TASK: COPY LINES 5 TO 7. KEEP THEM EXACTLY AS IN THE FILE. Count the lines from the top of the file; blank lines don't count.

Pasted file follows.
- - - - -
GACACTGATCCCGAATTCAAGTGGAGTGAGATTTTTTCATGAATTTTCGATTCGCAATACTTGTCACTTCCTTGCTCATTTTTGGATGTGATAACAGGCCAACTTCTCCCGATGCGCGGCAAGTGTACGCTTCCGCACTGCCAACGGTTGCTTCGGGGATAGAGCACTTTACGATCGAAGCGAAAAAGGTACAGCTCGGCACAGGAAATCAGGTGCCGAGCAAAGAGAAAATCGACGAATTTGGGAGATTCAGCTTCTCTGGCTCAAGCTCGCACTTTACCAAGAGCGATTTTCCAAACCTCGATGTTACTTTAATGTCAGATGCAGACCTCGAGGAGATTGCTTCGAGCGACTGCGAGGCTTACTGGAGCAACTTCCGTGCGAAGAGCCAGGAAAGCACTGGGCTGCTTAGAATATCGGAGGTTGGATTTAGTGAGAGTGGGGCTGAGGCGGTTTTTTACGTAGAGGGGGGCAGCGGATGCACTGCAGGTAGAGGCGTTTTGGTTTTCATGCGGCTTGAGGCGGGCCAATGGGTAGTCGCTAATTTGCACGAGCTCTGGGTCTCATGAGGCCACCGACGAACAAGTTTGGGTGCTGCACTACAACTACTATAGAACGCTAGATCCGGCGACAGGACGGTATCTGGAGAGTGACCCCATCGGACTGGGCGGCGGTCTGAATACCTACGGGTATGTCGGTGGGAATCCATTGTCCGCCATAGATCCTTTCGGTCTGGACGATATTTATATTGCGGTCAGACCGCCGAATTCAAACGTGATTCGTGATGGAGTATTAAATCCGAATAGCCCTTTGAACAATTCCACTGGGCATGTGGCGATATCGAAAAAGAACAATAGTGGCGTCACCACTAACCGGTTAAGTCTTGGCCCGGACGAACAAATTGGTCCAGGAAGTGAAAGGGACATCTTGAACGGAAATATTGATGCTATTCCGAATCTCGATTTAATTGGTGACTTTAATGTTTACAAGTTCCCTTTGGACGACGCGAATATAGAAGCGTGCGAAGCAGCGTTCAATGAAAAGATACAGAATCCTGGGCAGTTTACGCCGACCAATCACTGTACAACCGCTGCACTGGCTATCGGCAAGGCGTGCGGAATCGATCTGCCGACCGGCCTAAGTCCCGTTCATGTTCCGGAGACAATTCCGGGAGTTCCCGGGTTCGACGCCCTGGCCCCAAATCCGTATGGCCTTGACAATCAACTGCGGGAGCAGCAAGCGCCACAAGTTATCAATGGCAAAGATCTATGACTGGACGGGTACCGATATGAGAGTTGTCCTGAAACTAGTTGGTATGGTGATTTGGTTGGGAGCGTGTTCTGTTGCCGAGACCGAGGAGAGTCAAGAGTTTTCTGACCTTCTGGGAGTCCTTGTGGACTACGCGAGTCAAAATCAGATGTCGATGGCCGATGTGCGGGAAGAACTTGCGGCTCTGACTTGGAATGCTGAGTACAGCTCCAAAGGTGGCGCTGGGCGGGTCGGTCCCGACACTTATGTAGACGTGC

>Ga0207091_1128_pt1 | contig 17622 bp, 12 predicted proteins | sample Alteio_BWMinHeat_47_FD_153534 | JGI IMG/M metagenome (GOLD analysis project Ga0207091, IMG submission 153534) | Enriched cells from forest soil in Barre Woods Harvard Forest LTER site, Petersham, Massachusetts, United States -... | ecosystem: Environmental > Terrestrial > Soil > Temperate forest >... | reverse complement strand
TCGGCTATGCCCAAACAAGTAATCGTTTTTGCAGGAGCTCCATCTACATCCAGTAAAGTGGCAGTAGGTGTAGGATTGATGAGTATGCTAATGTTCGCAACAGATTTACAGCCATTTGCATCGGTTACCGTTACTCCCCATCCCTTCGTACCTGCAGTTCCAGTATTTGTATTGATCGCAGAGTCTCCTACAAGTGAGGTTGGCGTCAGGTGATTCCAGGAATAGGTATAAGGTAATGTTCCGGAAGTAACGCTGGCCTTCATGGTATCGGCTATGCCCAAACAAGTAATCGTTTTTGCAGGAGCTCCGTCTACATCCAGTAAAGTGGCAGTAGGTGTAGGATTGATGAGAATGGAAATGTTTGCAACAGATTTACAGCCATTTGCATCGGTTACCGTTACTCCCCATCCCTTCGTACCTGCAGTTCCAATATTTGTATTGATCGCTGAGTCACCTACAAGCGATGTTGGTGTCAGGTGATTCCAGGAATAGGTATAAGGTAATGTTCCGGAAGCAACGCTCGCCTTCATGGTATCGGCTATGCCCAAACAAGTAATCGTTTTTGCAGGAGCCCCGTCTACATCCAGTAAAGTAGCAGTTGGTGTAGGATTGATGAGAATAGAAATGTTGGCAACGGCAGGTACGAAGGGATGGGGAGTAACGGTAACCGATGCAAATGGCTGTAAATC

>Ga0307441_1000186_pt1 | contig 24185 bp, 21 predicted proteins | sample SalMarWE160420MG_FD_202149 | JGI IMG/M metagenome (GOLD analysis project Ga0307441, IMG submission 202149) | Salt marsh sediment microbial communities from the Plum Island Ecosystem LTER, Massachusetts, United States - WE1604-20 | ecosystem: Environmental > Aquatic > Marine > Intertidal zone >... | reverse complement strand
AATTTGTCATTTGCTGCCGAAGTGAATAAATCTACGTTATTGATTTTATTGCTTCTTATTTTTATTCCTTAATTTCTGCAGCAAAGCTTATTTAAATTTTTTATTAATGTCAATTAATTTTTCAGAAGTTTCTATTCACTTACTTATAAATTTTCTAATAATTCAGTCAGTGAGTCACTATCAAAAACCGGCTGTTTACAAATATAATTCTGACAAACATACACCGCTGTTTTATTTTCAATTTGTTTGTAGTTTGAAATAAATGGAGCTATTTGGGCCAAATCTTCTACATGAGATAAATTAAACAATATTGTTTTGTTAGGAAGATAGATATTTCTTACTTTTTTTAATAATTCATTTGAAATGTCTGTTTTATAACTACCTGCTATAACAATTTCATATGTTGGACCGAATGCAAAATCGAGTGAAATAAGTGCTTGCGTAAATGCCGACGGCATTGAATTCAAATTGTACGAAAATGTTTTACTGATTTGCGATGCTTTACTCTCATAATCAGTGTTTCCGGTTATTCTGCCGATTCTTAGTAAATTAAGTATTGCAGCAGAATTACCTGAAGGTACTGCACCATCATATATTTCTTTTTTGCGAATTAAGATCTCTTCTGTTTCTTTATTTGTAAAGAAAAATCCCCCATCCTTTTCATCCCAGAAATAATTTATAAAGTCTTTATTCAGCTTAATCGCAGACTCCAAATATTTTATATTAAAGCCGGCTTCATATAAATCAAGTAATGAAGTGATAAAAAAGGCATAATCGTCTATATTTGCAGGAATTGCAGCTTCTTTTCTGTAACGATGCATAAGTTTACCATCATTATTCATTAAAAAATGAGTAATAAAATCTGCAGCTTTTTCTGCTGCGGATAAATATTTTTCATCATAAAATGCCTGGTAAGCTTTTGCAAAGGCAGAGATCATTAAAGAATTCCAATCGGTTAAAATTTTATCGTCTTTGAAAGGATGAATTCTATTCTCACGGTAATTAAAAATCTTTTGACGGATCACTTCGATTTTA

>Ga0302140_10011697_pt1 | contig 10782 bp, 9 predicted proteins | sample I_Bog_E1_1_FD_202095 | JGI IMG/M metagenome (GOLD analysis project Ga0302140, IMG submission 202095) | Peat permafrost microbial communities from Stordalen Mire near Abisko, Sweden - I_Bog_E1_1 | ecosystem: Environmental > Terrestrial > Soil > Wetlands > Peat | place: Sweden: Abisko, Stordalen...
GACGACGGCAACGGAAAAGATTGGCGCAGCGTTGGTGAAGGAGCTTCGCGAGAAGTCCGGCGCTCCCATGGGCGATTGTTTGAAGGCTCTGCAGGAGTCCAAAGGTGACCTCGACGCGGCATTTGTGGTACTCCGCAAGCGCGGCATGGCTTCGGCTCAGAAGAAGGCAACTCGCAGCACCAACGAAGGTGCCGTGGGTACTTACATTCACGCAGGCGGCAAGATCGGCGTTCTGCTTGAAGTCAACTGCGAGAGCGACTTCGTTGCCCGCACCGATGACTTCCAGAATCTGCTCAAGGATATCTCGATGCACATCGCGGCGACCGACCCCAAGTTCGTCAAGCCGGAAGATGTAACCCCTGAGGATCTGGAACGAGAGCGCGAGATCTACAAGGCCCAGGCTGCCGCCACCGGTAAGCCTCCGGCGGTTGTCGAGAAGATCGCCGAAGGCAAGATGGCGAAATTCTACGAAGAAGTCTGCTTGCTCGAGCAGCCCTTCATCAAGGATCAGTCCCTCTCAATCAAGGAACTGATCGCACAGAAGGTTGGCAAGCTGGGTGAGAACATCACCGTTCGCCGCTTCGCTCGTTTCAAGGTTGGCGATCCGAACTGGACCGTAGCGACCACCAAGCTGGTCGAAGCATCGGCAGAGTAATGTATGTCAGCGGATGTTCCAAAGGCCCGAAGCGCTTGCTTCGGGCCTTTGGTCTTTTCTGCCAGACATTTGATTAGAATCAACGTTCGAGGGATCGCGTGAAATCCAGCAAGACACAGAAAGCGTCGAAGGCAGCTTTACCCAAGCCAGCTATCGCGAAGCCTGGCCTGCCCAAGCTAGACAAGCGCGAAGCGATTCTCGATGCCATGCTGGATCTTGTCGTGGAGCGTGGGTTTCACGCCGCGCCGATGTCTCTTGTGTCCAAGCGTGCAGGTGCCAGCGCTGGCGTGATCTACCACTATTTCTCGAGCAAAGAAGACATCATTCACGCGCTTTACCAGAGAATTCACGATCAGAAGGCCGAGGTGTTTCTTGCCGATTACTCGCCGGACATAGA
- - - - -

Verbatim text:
AATTTGTCATTTGCTGCCGAAGTGAATAAATCTACGTTATTGATTTTATTGCTTCTTATTTTTATTCCTTAATTTCTGCAGCAAAGCTTATTTAAATTTTTTATTAATGTCAATTAATTTTTCAGAAGTTTCTATTCACTTACTTATAAATTTTCTAATAATTCAGTCAGTGAGTCACTATCAAAAACCGGCTGTTTACAAATATAATTCTGACAAACATACACCGCTGTTTTATTTTCAATTTGTTTGTAGTTTGAAATAAATGGAGCTATTTGGGCCAAATCTTCTACATGAGATAAATTAAACAATATTGTTTTGTTAGGAAGATAGATATTTCTTACTTTTTTTAATAATTCATTTGAAATGTCTGTTTTATAACTACCTGCTATAACAATTTCATATGTTGGACCGAATGCAAAATCGAGTGAAATAAGTGCTTGCGTAAATGCCGACGGCATTGAATTCAAATTGTACGAAAATGTTTTACTGATTTGCGATGCTTTACTCTCATAATCAGTGTTTCCGGTTATTCTGCCGATTCTTAGTAAATTAAGTATTGCAGCAGAATTACCTGAAGGTACTGCACCATCATATATTTCTTTTTTGCGAATTAAGATCTCTTCTGTTTCTTTATTTGTAAAGAAAAATCCCCCATCCTTTTCATCCCAGAAATAATTTATAAAGTCTTTATTCAGCTTAATCGCAGACTCCAAATATTTTATATTAAAGCCGGCTTCATATAAATCAAGTAATGAAGTGATAAAAAAGGCATAATCGTCTATATTTGCAGGAATTGCAGCTTCTTTTCTGTAACGATGCATAAGTTTACCATCATTATTCATTAAAAAATGAGTAATAAAATCTGCAGCTTTTTCTGCTGCGGATAAATATTTTTCATCATAAAATGCCTGGTAAGCTTTTGCAAAGGCAGAGATCATTAAAGAATTCCAATCGGTTAAAATTTTATCGTCTTTGAAAGGATGAATTCTATTCTCACGGTAATTAAAAATCTTTTGACGGATCACTTCGATTTTA

>Ga0302140_10011697_pt1 | contig 10782 bp, 9 predicted proteins | sample I_Bog_E1_1_FD_202095 | JGI IMG/M metagenome (GOLD analysis project Ga0302140, IMG submission 202095) | Peat permafrost microbial communities from Stordalen Mire near Abisko, Sweden - I_Bog_E1_1 | ecosystem: Environmental > Terrestrial > Soil > Wetlands > Peat | place: Sweden: Abisko, Stordalen...
GACGACGGCAACGGAAAAGATTGGCGCAGCGTTGGTGAAGGAGCTTCGCGAGAAGTCCGGCGCTCCCATGGGCGATTGTTTGAAGGCTCTGCAGGAGTCCAAAGGTGACCTCGACGCGGCATTTGTGGTACTCCGCAAGCGCGGCATGGCTTCGGCTCAGAAGAAGGCAACTCGCAGCACCAACGAAGGTGCCGTGGGTACTTACATTCACGCAGGCGGCAAGATCGGCGTTCTGCTTGAAGTCAACTGCGAGAGCGACTTCGTTGCCCGCACCGATGACTTCCAGAATCTGCTCAAGGATATCTCGATGCACATCGCGGCGACCGACCCCAAGTTCGTCAAGCCGGAAGATGTAACCCCTGAGGATCTGGAACGAGAGCGCGAGATCTACAAGGCCCAGGCTGCCGCCACCGGTAAGCCTCCGGCGGTTGTCGAGAAGATCGCCGAAGGCAAGATGGCGAAATTCTACGAAGAAGTCTGCTTGCTCGAGCAGCCCTTCATCAAGGATCAGTCCCTCTCAATCAAGGAACTGATCGCACAGAAGGTTGGCAAGCTGGGTGAGAACATCACCGTTCGCCGCTTCGCTCGTTTCAAGGTTGGCGATCCGAACTGGACCGTAGCGACCACCAAGCTGGTCGAAGCATCGGCAGAGTAATGTATGTCAGCGGATGTTCCAAAGGCCCGAAGCGCTTGCTTCGGGCCTTTGGTCTTTTCTGCCAGACATTTGATTAGAATCAACGTTCGAGGGATCGCGTGAAATCCAGCAAGACACAGAAAGCGTCGAAGGCAGCTTTACCCAAGCCAGCTATCGCGAAGCCTGGCCTGCCCAAGCTAGACAAGCGCGAAGCGATTCTCGATGCCATGCTGGATCTTGTCGTGGAGCGTGGGTTTCACGCCGCGCCGATGTCTCTTGTGTCCAAGCGTGCAGGTGCCAGCGCTGGCGTGATCTACCACTATTTCTCGAGCAAAGAAGACATCATTCACGCGCTTTACCAGAGAATTCACGATCAGAAGGCCGAGGTGTTTCTTGCCGATTACTCGCCGGACATAGA